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World Schools Style debating (or WSS) is a combination of the British Parliamentary and Australia-Asian debating formats, designed to meet the needs of the World Schools Debating Championships tournament. Each debate comprises eight speeches delivered by two teams of three members, representing the Proposition and Opposition sides. The first six speeches are eight minutes in duration, with each team then finishing up by giving a four-minute concluding reply speech.
First speaker of the Proposition
The role of the first speaker is to open up the case of the proposition. That means he presents his side's opinion and arguments. Furthermore, he gives a definition of that motion, in order to prevent any confusion caused by the motion, which might lack clarity. The first speaker also sometimes gives a status quo or an analysis of the current situation regarding that issue (mostly in policy-debates) to show the problem the side Proposition wants to solve, or the situation the side wants to improve etc.
First speaker of the Opposition
His duty is to rebut the arguments given by the Proposition, meaning to show why it isn't or can't be true what "they" claimed. He can either give a counter-case regarding that motion or just decide to try to argue against the motion. When arguing against the motion, it is optional to give own arguments, as it would be sufficicent to just rebut the arguments or the case well enough.
Second speaker of the Proposition
His role is to rebut the arguments given by the other side. Eventually, he can continue with his team's case and gives more arguments.
The third speaker has to re-structure the whole debate, filter the key issues of the debate and give a rebuttal. As this position is also called the "rebuttal-speaker". his main objective is to prove the other team wrong. He should preferably deepen the analysis of the rebuttal. A good speaker also does case rebuild in the end. There they go into the rebuttal of the other side and show why the rebuttal was wrong or didn't touch their own arguments.
World Schools Style debates include an additional speech from each team, called the reply speech (sometimes known as the "right of reply"). This is a short, four-minute speech given by either the first or second speaker from the team, and presented in the opposite speaking order to the rest of the debate (i.e. the Opposition deliver the first reply speech, followed by the Proposition). The roles of the reply speech are to:
The reply speech is sometimes referred to as being a "biased adjudication" of the debate, because its format is similar to that of an adjudicator's oral feedback on the debate, but with the purpose of convincing the audience that the speaker's team was victorious. The retrospective nature of the reply speech means that no new material may be introduced in this speech.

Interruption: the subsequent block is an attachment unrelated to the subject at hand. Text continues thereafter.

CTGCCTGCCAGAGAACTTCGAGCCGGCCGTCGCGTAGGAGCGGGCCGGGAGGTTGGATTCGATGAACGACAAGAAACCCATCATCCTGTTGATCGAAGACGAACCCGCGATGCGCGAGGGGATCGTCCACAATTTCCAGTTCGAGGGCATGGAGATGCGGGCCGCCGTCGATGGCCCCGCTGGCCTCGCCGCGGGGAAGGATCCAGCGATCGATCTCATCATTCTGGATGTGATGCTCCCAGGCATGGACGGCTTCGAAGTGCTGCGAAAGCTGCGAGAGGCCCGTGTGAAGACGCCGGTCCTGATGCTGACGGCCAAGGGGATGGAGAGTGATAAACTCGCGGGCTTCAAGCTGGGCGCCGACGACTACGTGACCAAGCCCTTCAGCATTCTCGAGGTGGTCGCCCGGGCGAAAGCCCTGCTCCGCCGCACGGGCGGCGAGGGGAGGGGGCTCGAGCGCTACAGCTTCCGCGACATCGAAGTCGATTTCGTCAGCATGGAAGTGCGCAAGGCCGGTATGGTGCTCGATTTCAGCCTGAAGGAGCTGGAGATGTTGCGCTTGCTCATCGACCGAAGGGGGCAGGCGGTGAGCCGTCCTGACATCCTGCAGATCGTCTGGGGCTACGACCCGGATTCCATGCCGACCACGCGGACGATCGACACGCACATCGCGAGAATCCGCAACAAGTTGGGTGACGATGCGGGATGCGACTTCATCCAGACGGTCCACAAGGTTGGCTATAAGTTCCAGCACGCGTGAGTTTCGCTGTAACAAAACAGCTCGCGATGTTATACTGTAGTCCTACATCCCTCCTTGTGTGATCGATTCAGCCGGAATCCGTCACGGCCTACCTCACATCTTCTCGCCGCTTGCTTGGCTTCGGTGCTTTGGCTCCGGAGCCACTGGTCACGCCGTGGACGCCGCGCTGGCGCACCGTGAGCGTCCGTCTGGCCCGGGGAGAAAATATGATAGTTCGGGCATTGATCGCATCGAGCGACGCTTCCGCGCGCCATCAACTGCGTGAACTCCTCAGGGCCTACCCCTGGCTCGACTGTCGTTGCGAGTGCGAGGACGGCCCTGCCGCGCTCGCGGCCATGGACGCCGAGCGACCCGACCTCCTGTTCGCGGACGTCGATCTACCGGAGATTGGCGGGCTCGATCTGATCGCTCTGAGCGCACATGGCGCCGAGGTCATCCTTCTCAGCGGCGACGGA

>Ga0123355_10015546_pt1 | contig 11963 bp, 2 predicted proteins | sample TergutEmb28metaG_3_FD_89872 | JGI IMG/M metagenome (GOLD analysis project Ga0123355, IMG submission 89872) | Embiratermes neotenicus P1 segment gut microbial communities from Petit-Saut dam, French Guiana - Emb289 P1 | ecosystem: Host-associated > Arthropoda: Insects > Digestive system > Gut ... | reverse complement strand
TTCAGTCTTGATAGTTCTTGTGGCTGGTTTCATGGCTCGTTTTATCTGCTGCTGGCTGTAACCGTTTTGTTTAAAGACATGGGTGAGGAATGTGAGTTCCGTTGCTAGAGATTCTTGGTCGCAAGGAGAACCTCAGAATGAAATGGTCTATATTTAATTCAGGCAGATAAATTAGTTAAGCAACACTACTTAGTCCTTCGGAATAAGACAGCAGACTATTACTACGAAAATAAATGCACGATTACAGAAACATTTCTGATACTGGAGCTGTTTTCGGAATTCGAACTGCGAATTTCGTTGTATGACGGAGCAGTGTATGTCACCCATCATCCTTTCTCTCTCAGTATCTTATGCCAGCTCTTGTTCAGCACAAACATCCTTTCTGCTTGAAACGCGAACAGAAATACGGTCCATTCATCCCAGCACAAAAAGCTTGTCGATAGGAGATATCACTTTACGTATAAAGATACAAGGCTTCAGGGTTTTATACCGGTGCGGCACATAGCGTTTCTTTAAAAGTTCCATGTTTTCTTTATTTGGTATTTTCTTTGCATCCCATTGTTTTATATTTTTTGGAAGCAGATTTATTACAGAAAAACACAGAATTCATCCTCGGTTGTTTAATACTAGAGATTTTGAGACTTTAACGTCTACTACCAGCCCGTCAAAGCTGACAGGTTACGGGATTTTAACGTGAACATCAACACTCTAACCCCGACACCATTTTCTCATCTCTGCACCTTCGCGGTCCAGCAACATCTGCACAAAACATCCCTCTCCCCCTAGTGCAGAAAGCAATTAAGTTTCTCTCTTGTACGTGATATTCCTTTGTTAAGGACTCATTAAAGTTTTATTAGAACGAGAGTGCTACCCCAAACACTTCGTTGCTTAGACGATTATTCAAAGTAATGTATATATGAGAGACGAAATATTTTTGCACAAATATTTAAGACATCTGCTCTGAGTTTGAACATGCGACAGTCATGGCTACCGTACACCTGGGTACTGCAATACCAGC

During any speech except the reply speeches, members of the opposing team may offer points of information to briefly interject a point that the speaker must immediately respond to. The speaker holding the Floor is not obliged to accept all the points of information offered to them, but is likely to be marked down by adjudicators if they do not accept any. Speakers delivering points of information are expected to keep them to 15 seconds or less. Although a speaker's points of information do not have a direct effect on their mark, a mechanism named the "POI Adjuster" has been introduced in recent years: when the quality of a speaker's POIs is significantly different (better or worse) from the quality of their speech, the judge may add or subtract one or two marks from their overall speaker score.
The first and last minute of each main speech, as well as the entire duration of reply speeches, are "protected time", meaning that no points of information may be offered.
The World Schools Style of debating is used not only at the World Schools Debating Championships, but also at a number of national and regional high school-level debating competitions around the world. At some of these tournaments, the format is varied slightly. For example at some competitions, the length of speeches is reduced to five or six minutes for main speeches and three minutes for reply speeches. Some tournaments intended for novice-level debaters also do not allow Points of Information.
In the early years of the World Schools Debating Championships, there was a two-minute break between the main speeches and the reply speeches to allow the team members to confer, though this is no longer the case. However, some national or regional World Schools Style tournaments still have this two-minute break, and in some cases members of the team's squad for the competition who do not speak in the debate are allowed to come out of the audience to confer with the speakers during these two minutes.